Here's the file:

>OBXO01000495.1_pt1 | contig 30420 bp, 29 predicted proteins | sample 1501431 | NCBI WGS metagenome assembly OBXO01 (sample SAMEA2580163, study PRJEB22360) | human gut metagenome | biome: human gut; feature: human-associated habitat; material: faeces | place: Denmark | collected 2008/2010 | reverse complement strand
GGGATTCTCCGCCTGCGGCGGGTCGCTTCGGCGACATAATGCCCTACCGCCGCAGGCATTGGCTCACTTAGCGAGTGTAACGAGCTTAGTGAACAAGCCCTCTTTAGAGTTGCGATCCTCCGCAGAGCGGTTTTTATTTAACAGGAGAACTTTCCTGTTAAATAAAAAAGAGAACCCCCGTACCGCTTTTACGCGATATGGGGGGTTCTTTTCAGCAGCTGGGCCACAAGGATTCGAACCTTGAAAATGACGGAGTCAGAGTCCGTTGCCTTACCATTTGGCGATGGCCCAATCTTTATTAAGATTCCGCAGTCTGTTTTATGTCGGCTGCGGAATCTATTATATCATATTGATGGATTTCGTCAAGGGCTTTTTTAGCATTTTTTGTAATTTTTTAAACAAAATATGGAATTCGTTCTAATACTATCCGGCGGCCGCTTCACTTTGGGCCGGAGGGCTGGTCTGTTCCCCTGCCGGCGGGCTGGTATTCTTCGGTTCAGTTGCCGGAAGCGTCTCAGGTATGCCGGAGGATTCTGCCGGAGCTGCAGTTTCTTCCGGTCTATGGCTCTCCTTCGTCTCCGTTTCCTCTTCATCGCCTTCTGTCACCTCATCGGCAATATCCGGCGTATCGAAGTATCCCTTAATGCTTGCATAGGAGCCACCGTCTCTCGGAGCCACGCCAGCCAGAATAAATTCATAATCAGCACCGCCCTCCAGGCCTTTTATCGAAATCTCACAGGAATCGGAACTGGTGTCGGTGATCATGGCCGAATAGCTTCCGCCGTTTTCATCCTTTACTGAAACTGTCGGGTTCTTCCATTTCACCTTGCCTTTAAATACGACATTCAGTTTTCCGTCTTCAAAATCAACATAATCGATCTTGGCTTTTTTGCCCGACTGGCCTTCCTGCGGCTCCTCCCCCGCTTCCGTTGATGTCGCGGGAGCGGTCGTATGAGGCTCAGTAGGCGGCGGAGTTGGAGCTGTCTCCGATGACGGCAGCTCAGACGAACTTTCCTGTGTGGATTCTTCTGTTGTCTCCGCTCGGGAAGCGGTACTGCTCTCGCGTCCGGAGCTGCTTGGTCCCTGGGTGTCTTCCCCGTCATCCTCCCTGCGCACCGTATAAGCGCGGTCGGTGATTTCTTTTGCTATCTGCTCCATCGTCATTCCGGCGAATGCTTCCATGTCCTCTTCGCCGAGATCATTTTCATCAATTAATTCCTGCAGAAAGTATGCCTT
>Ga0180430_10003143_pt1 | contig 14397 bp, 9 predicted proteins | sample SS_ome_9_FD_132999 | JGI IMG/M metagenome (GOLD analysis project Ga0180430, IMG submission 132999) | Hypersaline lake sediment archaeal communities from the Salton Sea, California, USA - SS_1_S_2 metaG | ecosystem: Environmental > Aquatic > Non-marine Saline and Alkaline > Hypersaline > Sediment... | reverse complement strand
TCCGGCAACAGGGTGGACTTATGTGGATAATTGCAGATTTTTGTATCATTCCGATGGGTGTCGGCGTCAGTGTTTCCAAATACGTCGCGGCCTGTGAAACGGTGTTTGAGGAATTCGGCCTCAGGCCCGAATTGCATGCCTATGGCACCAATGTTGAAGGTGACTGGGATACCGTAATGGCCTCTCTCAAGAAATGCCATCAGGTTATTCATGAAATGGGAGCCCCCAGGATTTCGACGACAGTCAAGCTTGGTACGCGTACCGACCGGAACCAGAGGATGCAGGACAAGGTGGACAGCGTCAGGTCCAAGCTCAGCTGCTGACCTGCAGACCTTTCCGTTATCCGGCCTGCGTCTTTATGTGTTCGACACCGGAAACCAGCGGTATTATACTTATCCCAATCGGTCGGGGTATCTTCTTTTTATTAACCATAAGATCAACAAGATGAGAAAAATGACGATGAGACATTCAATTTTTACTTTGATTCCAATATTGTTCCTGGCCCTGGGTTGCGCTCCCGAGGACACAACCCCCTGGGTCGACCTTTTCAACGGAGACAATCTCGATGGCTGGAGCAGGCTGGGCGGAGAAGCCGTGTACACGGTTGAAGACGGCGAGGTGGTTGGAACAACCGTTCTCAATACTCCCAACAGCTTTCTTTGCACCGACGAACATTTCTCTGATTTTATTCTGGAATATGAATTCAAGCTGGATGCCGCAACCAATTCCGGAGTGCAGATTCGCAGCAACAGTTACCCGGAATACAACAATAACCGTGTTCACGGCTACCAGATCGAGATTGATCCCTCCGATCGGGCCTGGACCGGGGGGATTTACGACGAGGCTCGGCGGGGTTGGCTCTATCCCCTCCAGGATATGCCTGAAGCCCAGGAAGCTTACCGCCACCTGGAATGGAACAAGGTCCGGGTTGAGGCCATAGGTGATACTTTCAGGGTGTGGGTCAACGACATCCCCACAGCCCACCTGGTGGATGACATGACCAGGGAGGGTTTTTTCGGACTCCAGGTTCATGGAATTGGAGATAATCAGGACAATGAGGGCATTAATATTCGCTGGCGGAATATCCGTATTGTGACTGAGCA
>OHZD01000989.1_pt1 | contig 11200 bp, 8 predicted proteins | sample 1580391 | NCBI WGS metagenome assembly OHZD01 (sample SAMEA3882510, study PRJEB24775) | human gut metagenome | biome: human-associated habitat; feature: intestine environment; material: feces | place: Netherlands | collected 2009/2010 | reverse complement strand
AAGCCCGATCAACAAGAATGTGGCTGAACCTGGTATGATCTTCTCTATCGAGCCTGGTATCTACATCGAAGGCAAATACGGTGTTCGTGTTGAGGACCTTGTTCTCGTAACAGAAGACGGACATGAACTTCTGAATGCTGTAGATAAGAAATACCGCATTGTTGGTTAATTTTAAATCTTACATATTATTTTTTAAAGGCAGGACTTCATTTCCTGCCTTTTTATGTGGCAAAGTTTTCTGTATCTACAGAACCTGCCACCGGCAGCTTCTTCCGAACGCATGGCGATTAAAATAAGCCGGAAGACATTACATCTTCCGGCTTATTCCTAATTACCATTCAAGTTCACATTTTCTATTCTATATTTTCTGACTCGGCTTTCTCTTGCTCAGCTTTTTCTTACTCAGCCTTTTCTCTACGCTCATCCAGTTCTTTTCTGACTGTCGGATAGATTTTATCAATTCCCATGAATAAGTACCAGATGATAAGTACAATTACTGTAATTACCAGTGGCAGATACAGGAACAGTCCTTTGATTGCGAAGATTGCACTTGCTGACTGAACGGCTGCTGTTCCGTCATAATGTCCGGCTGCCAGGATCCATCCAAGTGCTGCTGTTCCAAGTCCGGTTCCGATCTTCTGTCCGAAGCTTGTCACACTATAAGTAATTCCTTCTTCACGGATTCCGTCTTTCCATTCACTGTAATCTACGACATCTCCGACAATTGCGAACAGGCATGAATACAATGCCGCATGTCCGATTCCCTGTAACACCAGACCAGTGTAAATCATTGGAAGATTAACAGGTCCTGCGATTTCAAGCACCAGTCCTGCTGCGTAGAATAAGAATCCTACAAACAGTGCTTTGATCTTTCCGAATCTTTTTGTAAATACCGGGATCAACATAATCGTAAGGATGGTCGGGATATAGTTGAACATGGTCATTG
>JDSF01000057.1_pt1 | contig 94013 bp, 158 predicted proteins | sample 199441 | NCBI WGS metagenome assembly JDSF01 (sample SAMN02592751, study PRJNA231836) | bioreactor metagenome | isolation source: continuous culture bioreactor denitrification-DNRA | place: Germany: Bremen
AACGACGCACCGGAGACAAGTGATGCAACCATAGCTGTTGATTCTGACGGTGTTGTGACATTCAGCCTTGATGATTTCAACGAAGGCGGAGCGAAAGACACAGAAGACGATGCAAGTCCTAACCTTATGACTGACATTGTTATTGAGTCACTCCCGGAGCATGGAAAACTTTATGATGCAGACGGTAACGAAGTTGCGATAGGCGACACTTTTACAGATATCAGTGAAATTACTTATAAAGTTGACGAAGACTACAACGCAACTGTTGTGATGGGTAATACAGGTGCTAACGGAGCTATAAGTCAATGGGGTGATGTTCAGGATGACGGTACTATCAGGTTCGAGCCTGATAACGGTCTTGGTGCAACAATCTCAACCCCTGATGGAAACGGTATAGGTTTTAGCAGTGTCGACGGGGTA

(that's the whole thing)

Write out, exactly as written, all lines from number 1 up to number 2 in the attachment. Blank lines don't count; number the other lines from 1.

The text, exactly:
>OBXO01000495.1_pt1 | contig 30420 bp, 29 predicted proteins | sample 1501431 | NCBI WGS metagenome assembly OBXO01 (sample SAMEA2580163, study PRJEB22360) | human gut metagenome | biome: human gut; feature: human-associated habitat; material: faeces | place: Denmark | collected 2008/2010 | reverse complement strand
GGGATTCTCCGCCTGCGGCGGGTCGCTTCGGCGACATAATGCCCTACCGCCGCAGGCATTGGCTCACTTAGCGAGTGTAACGAGCTTAGTGAACAAGCCCTCTTTAGAGTTGCGATCCTCCGCAGAGCGGTTTTTATTTAACAGGAGAACTTTCCTGTTAAATAAAAAAGAGAACCCCCGTACCGCTTTTACGCGATATGGGGGGTTCTTTTCAGCAGCTGGGCCACAAGGATTCGAACCTTGAAAATGACGGAGTCAGAGTCCGTTGCCTTACCATTTGGCGATGGCCCAATCTTTATTAAGATTCCGCAGTCTGTTTTATGTCGGCTGCGGAATCTATTATATCATATTGATGGATTTCGTCAAGGGCTTTTTTAGCATTTTTTGTAATTTTTTAAACAAAATATGGAATTCGTTCTAATACTATCCGGCGGCCGCTTCACTTTGGGCCGGAGGGCTGGTCTGTTCCCCTGCCGGCGGGCTGGTATTCTTCGGTTCAGTTGCCGGAAGCGTCTCAGGTATGCCGGAGGATTCTGCCGGAGCTGCAGTTTCTTCCGGTCTATGGCTCTCCTTCGTCTCCGTTTCCTCTTCATCGCCTTCTGTCACCTCATCGGCAATATCCGGCGTATCGAAGTATCCCTTAATGCTTGCATAGGAGCCACCGTCTCTCGGAGCCACGCCAGCCAGAATAAATTCATAATCAGCACCGCCCTCCAGGCCTTTTATCGAAATCTCACAGGAATCGGAACTGGTGTCGGTGATCATGGCCGAATAGCTTCCGCCGTTTTCATCCTTTACTGAAACTGTCGGGTTCTTCCATTTCACCTTGCCTTTAAATACGACATTCAGTTTTCCGTCTTCAAAATCAACATAATCGATCTTGGCTTTTTTGCCCGACTGGCCTTCCTGCGGCTCCTCCCCCGCTTCCGTTGATGTCGCGGGAGCGGTCGTATGAGGCTCAGTAGGCGGCGGAGTTGGAGCTGTCTCCGATGACGGCAGCTCAGACGAACTTTCCTGTGTGGATTCTTCTGTTGTCTCCGCTCGGGAAGCGGTACTGCTCTCGCGTCCGGAGCTGCTTGGTCCCTGGGTGTCTTCCCCGTCATCCTCCCTGCGCACCGTATAAGCGCGGTCGGTGATTTCTTTTGCTATCTGCTCCATCGTCATTCCGGCGAATGCTTCCATGTCCTCTTCGCCGAGATCATTTTCATCAATTAATTCCTGCAGAAAGTATGCCTT